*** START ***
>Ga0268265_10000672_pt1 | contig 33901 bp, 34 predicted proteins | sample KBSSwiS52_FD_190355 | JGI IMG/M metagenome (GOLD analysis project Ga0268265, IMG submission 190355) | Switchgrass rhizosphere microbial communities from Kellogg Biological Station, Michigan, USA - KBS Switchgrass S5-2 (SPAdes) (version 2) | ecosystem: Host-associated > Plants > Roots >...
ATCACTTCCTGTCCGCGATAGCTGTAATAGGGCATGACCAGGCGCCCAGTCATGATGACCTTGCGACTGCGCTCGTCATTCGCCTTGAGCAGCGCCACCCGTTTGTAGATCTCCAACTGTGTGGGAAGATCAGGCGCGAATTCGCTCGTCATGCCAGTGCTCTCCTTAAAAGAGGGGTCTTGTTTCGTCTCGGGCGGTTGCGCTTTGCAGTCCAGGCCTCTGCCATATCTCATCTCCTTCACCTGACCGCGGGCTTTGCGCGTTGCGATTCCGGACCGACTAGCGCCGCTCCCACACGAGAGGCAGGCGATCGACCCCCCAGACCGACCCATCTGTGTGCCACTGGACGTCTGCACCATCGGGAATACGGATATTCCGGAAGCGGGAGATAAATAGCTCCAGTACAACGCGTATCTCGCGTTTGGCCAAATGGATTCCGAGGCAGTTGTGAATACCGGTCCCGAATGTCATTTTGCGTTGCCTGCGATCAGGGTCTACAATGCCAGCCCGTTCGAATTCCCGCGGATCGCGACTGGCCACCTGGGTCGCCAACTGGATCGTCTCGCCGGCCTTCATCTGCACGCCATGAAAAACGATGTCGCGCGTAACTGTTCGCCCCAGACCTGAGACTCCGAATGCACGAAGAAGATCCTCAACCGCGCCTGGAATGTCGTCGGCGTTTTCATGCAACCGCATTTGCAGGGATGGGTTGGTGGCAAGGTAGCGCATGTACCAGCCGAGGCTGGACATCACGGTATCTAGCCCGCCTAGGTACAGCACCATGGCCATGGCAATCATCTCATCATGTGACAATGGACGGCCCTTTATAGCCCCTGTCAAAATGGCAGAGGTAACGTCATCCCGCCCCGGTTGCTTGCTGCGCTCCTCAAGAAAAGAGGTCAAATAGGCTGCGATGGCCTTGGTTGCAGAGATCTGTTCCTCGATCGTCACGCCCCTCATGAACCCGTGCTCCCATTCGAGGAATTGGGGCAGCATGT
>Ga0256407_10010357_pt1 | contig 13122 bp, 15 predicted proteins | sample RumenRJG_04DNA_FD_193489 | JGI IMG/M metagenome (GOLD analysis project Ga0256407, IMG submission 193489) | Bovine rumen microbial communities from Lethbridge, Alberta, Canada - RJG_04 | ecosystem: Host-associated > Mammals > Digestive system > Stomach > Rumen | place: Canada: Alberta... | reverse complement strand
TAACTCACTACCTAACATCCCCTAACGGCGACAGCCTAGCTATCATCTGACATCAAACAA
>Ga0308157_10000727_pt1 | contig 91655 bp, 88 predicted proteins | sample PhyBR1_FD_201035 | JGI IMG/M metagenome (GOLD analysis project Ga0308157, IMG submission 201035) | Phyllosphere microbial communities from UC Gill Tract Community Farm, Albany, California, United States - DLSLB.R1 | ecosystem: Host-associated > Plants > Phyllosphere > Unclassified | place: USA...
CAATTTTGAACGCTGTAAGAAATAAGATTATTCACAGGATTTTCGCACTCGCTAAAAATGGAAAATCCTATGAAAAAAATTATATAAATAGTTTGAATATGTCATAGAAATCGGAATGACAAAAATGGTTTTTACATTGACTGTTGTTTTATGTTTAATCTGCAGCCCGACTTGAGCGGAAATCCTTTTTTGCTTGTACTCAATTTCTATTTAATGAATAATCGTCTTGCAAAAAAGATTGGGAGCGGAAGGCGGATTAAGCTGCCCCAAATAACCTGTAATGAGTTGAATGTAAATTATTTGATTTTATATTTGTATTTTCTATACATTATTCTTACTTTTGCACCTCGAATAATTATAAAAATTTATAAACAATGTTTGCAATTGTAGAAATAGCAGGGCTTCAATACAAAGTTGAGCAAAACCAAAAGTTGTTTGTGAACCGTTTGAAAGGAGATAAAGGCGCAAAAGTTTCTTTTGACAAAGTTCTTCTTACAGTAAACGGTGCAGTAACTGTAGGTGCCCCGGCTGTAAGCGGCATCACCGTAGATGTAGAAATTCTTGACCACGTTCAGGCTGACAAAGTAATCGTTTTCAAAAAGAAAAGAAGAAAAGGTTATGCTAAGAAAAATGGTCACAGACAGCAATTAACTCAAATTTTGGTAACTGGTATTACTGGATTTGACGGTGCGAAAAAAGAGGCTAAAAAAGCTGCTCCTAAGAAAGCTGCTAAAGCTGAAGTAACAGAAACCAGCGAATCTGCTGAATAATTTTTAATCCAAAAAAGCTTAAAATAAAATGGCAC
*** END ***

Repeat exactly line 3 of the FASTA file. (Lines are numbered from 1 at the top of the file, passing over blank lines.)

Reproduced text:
>Ga0256407_10010357_pt1 | contig 13122 bp, 15 predicted proteins | sample RumenRJG_04DNA_FD_193489 | JGI IMG/M metagenome (GOLD analysis project Ga0256407, IMG submission 193489) | Bovine rumen microbial communities from Lethbridge, Alberta, Canada - RJG_04 | ecosystem: Host-associated > Mammals > Digestive system > Stomach > Rumen | place: Canada: Alberta... | reverse complement strand